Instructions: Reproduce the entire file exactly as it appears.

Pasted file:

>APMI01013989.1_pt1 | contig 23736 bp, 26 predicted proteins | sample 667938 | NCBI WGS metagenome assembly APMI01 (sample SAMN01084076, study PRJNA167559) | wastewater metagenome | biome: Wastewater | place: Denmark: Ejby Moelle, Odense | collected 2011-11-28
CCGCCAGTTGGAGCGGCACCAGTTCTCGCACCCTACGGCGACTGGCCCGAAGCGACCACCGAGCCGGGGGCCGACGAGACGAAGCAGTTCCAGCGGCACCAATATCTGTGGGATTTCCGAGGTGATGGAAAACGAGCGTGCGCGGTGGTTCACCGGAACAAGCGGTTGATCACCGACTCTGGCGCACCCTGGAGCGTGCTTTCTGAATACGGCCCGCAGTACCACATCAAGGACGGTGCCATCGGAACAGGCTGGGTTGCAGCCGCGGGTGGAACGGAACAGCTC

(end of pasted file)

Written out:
>APMI01013989.1_pt1 | contig 23736 bp, 26 predicted proteins | sample 667938 | NCBI WGS metagenome assembly APMI01 (sample SAMN01084076, study PRJNA167559) | wastewater metagenome | biome: Wastewater | place: Denmark: Ejby Moelle, Odense | collected 2011-11-28
CCGCCAGTTGGAGCGGCACCAGTTCTCGCACCCTACGGCGACTGGCCCGAAGCGACCACCGAGCCGGGGGCCGACGAGACGAAGCAGTTCCAGCGGCACCAATATCTGTGGGATTTCCGAGGTGATGGAAAACGAGCGTGCGCGGTGGTTCACCGGAACAAGCGGTTGATCACCGACTCTGGCGCACCCTGGAGCGTGCTTTCTGAATACGGCCCGCAGTACCACATCAAGGACGGTGCCATCGGAACAGGCTGGGTTGCAGCCGCGGGTGGAACGGAACAGCTC